Tips for digitising health promotion during coronavirus
Coronavirus has thrown many organisations into the deep end, having to learn how to use new technology to deliver their activities and maintain communication with their communities.
While delivering a sport or health promotion program online takes some preparation, you don’t have to do it alone. VicHealth has put together a series of fact sheets on digitisation, providing tips and information to help you adapt your programs.
Momentum and physical presence
The creative industries have suffered a huge blow during the coronavirus pandemic as they rely largely on live performances with an audience. Many artists and performers have lost multiple gigs and opportunities, and this is also having a significant impact on the organisations that support these artists.
The Barpirdhila Foundation had been supporting Aboriginal musicians and artists by setting up live gigs and providing access to a low-cost music studio. But due to coronavirus, a lot of the built-up momentum has been lost.
Nathan Leitch, General Manager of Barpirdhila Foundation is aware that many venues, bookers and promoters won’t be able to operate in the same way they have in the past, as physical presence is such a necessity. Also, many venues may have to close.
“We are trying to pivot to online events, but we have lost all that physical presence that we worked so hard to develop.”
Support for the long term
“We are clear that our role is to support young artists over the long-term,” says Nathan.
“We have a responsibility to our people to also make sure they can look after their social and emotional wellbeing.”
Barpirdhila was using existing grant funds to develop their music studio, but they have shifted from construction of facilities to improving the visual aspects of recording. Better camera, wifi and internet setup have been prioritised to support artists to deliver online performances.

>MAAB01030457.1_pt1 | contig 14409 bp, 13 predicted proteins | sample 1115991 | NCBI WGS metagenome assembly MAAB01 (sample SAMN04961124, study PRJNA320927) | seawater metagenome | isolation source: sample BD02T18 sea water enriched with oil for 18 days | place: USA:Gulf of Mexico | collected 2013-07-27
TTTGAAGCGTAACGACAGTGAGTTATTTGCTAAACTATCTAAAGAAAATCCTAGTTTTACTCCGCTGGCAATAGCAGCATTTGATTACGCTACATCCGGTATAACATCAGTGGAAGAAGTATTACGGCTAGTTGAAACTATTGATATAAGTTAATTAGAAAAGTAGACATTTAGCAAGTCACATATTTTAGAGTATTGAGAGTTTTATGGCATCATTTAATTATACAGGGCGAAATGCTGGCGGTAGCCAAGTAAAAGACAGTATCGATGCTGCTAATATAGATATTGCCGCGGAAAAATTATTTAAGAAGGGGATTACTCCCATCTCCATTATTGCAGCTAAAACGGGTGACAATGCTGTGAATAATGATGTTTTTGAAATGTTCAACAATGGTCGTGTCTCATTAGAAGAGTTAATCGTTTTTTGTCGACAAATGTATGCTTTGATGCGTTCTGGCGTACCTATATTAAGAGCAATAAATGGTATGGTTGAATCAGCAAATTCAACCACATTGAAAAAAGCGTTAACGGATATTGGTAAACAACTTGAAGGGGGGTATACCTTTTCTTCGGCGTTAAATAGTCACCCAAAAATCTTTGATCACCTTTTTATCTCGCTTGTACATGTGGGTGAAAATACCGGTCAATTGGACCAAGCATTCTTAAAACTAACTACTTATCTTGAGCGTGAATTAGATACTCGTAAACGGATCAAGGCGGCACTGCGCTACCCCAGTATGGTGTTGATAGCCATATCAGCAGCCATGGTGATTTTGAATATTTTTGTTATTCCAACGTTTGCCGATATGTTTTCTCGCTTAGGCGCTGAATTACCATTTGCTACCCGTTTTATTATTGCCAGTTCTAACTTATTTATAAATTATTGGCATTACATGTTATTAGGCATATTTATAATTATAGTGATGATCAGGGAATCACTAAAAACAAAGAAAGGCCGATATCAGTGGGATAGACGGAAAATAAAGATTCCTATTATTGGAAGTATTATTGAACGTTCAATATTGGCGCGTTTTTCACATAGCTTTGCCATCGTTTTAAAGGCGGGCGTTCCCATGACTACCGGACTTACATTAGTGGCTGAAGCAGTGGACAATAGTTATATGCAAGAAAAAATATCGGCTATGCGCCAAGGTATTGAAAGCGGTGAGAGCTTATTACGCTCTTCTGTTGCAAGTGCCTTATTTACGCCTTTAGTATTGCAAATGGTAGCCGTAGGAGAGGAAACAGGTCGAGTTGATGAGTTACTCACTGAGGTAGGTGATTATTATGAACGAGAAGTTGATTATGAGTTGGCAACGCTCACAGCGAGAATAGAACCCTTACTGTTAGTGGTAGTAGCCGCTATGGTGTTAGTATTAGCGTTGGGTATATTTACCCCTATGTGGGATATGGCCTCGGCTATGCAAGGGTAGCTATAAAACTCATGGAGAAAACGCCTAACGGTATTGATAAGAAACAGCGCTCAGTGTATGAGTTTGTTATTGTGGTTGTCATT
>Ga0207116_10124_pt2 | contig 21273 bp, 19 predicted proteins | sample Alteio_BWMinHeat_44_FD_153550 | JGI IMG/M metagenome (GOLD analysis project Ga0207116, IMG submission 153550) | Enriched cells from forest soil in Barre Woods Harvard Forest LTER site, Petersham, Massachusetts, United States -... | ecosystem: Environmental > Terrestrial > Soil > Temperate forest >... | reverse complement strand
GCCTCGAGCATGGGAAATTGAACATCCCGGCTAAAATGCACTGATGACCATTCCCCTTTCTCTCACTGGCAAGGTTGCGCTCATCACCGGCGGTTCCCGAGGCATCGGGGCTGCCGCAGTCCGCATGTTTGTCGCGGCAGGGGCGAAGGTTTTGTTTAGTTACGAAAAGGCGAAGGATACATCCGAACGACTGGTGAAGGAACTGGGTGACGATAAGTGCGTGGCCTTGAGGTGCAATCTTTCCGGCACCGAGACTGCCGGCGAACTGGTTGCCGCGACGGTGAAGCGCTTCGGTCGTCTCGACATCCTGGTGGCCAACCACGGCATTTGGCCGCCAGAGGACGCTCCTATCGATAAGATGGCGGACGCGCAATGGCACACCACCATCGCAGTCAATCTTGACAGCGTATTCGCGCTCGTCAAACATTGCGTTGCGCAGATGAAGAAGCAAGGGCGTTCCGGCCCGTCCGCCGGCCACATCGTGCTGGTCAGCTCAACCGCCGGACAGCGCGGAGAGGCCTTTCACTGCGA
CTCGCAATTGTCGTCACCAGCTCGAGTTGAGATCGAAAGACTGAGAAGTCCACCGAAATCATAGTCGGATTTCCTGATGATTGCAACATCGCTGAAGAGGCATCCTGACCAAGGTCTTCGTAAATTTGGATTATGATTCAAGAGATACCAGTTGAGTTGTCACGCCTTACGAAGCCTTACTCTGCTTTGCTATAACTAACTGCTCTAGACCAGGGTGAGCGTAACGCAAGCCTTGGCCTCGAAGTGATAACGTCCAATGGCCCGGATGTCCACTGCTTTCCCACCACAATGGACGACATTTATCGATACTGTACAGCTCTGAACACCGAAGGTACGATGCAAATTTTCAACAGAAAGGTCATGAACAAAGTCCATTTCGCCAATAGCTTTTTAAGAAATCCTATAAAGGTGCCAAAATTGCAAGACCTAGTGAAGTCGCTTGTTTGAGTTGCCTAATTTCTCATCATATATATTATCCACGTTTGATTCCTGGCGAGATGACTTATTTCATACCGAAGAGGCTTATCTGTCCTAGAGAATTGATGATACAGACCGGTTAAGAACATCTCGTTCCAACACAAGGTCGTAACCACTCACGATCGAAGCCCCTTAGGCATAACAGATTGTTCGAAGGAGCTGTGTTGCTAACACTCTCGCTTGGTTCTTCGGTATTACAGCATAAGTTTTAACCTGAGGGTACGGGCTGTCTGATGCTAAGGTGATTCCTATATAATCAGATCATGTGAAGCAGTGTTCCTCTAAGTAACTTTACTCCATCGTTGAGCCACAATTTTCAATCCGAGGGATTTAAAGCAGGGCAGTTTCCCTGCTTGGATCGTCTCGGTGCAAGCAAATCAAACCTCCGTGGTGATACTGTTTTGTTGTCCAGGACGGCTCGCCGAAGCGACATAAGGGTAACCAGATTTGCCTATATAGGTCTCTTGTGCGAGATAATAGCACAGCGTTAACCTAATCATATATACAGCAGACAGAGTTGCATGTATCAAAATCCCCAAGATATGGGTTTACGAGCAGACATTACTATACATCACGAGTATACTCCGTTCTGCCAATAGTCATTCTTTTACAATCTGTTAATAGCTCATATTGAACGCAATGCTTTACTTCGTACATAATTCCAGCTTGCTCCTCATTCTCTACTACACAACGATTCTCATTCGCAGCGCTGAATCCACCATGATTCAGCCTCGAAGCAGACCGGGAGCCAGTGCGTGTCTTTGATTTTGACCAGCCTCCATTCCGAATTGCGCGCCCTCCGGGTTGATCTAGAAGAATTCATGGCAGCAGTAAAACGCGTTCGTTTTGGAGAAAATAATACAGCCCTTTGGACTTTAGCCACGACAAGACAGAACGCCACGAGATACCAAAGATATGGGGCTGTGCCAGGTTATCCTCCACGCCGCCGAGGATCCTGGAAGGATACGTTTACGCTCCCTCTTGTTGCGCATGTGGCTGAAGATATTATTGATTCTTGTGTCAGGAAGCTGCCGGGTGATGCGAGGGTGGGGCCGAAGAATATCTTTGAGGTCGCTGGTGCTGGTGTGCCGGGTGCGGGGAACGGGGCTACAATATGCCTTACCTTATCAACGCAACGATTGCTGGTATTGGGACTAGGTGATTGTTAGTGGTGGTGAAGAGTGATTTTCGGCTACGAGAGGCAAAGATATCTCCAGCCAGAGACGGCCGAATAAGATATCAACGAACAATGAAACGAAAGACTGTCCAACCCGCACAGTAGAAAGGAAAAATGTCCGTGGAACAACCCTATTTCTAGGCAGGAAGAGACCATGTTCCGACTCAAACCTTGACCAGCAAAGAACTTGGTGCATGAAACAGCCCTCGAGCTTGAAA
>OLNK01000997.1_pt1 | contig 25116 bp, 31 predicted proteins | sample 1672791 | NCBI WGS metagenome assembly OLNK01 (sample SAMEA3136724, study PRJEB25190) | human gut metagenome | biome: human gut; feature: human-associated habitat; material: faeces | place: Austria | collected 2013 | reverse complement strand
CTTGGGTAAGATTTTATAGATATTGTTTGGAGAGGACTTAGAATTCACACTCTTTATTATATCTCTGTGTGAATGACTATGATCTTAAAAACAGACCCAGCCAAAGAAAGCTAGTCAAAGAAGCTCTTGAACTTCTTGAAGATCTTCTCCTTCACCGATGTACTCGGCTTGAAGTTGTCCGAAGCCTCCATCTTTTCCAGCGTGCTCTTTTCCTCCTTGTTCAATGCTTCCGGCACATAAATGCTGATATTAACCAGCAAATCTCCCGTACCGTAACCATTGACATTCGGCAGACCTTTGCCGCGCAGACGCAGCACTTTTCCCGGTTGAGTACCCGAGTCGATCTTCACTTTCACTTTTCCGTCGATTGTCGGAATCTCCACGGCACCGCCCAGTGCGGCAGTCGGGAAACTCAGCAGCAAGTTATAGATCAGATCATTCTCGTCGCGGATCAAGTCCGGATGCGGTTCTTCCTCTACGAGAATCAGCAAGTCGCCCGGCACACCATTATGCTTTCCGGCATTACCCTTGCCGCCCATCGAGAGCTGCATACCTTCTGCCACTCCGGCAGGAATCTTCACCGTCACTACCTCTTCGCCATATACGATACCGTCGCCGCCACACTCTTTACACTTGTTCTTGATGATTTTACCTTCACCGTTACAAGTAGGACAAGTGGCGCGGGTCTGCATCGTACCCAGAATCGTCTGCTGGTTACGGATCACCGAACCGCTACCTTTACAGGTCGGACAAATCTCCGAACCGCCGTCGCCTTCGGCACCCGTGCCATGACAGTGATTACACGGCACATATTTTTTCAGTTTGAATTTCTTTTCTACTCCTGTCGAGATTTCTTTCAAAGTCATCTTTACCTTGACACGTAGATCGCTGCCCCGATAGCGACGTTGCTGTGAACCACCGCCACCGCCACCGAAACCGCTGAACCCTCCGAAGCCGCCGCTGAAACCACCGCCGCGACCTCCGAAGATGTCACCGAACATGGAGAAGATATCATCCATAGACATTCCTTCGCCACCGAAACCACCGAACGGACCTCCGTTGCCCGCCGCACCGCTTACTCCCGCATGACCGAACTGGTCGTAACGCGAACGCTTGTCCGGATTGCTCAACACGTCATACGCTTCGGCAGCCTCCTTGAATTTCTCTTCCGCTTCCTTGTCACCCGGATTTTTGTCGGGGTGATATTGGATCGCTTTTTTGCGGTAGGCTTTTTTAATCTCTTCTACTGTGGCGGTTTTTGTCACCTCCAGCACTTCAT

“For our Facebook events, artists have different equipment, different lighting and room setups and this makes the quality of the events feel inconsistent,” says Nathan.
“So, we’re coaching emerging artists on how to upgrade their equipment and get their online performances to the standard of live ones.”
Barpirdhila have also set up a fundraising arm to encourage audiences to support artists. So far it has raised over $36,000 towards a $50,000 goal.
These funds go towards building websites and social media presence, new equipment, emergency relief and professional development to create new opportunities for musicians and artists into the future.
Tips for delivering a music or arts program online
Think about how to maintain the physical presence online by using high quality equipment, such as lighting, microphones, cameras and wifi and internet.
Continue coaching and check in with your emerging artists at regular intervals to maintain mental wellbeing.
Try to think long-term, rather than just trying to get through current challenges.
If you’re interested in hearing emerging Aboriginal artists, Barpirdhila has some great events, like the Leaps and Bounds Festival and their ongoing Yawulyu Facebook live events. You can also stay connected by following them on Instagram.